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Review: The Hireling

[Originally published in Movietone News 30, March 1974]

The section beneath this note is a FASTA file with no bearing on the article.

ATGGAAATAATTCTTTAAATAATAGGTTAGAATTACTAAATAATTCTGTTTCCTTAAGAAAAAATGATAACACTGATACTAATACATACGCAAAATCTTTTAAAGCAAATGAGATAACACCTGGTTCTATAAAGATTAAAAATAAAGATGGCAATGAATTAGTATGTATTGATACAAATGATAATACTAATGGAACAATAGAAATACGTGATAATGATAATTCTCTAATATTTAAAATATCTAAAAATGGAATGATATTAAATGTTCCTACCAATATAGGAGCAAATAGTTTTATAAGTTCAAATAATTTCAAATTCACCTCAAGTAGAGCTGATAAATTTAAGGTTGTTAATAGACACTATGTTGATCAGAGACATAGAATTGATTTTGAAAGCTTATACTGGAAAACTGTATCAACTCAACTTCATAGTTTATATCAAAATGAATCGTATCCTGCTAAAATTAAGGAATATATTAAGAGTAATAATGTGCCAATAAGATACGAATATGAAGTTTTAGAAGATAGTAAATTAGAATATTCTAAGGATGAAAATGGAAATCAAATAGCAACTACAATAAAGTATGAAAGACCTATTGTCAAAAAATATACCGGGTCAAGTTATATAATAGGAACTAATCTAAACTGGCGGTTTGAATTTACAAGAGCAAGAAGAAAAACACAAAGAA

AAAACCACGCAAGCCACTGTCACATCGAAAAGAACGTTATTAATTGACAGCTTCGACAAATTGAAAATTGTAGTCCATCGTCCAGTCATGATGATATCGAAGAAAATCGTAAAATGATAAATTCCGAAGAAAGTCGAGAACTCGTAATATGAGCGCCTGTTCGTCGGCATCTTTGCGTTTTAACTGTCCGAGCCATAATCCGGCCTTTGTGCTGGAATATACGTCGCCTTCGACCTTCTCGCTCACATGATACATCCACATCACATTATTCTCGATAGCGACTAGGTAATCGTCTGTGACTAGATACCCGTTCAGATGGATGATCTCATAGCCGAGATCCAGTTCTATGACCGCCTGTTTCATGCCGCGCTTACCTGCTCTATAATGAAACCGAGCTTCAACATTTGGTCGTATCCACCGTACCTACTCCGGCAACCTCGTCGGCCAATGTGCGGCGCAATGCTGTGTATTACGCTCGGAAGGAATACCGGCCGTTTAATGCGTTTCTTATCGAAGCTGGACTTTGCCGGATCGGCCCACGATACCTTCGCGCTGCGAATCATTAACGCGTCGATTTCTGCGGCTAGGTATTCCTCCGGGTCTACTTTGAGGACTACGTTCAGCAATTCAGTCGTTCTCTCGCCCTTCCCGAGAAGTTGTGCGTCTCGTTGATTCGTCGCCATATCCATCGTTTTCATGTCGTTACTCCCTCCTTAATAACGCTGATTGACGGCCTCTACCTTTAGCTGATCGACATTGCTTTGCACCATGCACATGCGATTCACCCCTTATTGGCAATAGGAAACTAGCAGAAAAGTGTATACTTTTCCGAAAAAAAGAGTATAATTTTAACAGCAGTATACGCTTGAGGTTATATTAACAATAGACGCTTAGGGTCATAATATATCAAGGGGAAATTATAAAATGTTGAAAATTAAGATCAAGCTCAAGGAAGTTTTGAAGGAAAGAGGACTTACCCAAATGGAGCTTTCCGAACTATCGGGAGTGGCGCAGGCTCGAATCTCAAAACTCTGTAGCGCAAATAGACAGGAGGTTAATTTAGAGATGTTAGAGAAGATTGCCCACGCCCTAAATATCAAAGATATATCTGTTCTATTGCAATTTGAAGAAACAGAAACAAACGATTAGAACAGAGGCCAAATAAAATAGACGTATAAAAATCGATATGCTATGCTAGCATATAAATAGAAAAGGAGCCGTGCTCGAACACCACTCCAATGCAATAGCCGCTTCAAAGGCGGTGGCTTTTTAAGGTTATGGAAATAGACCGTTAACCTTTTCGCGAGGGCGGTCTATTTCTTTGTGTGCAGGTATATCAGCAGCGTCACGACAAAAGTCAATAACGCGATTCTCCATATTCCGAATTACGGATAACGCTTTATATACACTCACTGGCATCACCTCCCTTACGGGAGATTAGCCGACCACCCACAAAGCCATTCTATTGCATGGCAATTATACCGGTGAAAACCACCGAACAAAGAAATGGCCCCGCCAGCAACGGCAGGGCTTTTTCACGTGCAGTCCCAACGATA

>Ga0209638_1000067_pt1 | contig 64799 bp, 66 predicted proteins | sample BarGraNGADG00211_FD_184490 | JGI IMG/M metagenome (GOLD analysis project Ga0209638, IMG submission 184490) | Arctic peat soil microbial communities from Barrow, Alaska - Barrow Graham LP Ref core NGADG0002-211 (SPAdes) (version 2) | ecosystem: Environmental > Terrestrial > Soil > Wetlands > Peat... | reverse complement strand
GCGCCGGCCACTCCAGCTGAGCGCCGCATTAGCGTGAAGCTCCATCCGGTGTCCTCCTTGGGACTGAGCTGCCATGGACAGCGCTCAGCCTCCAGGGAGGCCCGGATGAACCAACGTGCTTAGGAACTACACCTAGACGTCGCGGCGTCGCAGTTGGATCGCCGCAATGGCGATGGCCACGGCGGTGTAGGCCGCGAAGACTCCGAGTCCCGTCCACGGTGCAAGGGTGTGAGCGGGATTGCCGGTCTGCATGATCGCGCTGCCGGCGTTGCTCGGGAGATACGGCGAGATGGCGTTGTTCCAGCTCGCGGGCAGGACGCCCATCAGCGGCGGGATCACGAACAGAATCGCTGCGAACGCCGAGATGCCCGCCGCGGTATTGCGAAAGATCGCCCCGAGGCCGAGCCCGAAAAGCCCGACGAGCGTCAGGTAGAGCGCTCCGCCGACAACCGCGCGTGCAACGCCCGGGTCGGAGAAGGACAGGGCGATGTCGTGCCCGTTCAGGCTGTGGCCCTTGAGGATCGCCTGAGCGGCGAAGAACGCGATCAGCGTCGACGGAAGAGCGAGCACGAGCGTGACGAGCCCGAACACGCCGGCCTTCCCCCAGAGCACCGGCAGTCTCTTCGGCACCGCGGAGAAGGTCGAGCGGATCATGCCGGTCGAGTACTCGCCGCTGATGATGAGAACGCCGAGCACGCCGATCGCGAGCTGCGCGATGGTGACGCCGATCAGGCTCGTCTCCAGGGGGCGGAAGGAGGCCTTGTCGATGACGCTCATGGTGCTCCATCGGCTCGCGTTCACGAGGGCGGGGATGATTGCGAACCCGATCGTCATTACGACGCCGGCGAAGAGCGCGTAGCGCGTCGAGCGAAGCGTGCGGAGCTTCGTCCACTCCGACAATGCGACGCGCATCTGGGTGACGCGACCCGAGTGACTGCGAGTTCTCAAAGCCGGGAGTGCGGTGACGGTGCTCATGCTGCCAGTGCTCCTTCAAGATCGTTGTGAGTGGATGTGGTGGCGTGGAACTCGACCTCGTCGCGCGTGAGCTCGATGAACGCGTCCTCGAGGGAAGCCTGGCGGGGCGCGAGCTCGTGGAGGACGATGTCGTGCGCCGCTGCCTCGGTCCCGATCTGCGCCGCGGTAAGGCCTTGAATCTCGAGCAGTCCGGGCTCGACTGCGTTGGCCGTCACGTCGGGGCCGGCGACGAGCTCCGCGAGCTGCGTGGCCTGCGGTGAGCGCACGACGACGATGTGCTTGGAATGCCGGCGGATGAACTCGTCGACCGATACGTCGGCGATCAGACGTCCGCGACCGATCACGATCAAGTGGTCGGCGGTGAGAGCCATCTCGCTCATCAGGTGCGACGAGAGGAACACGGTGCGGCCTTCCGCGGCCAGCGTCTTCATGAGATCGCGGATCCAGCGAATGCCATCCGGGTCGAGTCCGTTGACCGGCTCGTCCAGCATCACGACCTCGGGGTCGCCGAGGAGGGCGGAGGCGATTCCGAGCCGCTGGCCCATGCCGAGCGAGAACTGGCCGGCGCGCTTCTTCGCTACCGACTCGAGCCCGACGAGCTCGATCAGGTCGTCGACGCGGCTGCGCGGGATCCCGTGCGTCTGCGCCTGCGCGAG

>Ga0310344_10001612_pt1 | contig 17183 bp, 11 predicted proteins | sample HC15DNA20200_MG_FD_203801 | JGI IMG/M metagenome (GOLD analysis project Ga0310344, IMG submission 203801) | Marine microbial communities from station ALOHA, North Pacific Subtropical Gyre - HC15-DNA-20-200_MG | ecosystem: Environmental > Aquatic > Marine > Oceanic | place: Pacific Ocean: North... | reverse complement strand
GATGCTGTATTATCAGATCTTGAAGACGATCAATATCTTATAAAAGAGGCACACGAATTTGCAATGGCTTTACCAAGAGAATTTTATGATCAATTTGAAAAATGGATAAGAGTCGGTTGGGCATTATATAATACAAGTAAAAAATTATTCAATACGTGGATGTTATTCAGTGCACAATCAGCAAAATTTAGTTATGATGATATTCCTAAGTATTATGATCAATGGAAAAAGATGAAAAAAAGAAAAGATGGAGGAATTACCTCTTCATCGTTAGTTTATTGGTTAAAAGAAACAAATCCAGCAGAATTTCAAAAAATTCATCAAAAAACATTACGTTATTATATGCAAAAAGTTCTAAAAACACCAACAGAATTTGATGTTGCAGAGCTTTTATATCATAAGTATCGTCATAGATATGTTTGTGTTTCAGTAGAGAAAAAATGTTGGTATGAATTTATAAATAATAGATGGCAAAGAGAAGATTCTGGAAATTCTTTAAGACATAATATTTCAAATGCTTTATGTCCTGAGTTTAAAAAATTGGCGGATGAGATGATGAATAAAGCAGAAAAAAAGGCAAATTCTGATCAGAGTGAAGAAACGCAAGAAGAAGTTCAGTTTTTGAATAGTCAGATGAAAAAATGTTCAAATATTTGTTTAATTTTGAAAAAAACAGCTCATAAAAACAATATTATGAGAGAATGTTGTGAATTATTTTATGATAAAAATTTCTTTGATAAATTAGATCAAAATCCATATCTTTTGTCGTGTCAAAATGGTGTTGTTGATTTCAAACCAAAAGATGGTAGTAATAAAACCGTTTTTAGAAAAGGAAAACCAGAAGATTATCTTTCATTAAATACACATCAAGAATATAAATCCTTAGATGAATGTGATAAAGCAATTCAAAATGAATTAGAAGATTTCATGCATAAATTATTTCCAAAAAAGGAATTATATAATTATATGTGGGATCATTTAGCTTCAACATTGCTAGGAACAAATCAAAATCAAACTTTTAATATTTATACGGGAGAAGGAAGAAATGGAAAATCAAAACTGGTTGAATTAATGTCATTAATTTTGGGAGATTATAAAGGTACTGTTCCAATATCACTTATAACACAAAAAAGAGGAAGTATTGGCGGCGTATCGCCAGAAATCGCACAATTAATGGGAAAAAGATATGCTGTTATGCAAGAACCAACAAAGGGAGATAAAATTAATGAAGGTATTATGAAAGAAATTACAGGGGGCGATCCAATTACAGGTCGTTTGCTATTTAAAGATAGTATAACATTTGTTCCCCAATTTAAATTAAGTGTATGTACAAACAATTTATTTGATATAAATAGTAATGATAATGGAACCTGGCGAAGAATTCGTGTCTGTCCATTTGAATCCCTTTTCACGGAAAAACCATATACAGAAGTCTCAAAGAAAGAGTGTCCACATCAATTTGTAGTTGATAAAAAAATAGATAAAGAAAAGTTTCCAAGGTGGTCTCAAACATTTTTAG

I first saw The Hireling last summer, during a week full of events filmic and otherwise. Shortly thereafter, the chief impressions I carried with me were the sight of Sarah Miles near-deathly white, a strained smile on her face and wet rosy bruises beneath her eyes, and the feeling of having watched some schematic playing-out of the old English class warfare game. Perhaps, after my recent second viewing has receded into the past, these formerly overriding impressions will reassert themselves. But I’m inclined to doubt it. The film is an exemplary study of how class structures both create opportunities for privileged intimacy between two persons of different castes and certify the ultimate withering of such relationships; there can be no more succinct image of the hopelessness of the lower-class lover’s situation than the final scene of the chauffeur slamming his prized Rolls-Royce (which he hires out, along with his services) into first one wall, then another, then another, in a claustrophobic courtyard. This level of the film is very clear—and ‘schematic’ isn’t really a fair word to apply; ‘lucid’ is more like it. The fact is that, as the film plays—at least, as it plays a second time—the social comment simply does not stand out starkly. The societal system is there, almost palpably; but it’s merely one part of the film’s structure. Of equal importance—and, with the social theme taken more or less for granted, of greater importance—are the richly inhabited, sympathetically nuanced performances of Shaw and Miles, and the abiding sense of Alan Bridges’s sensitive, detailed, impeccably craftsmanlike realization.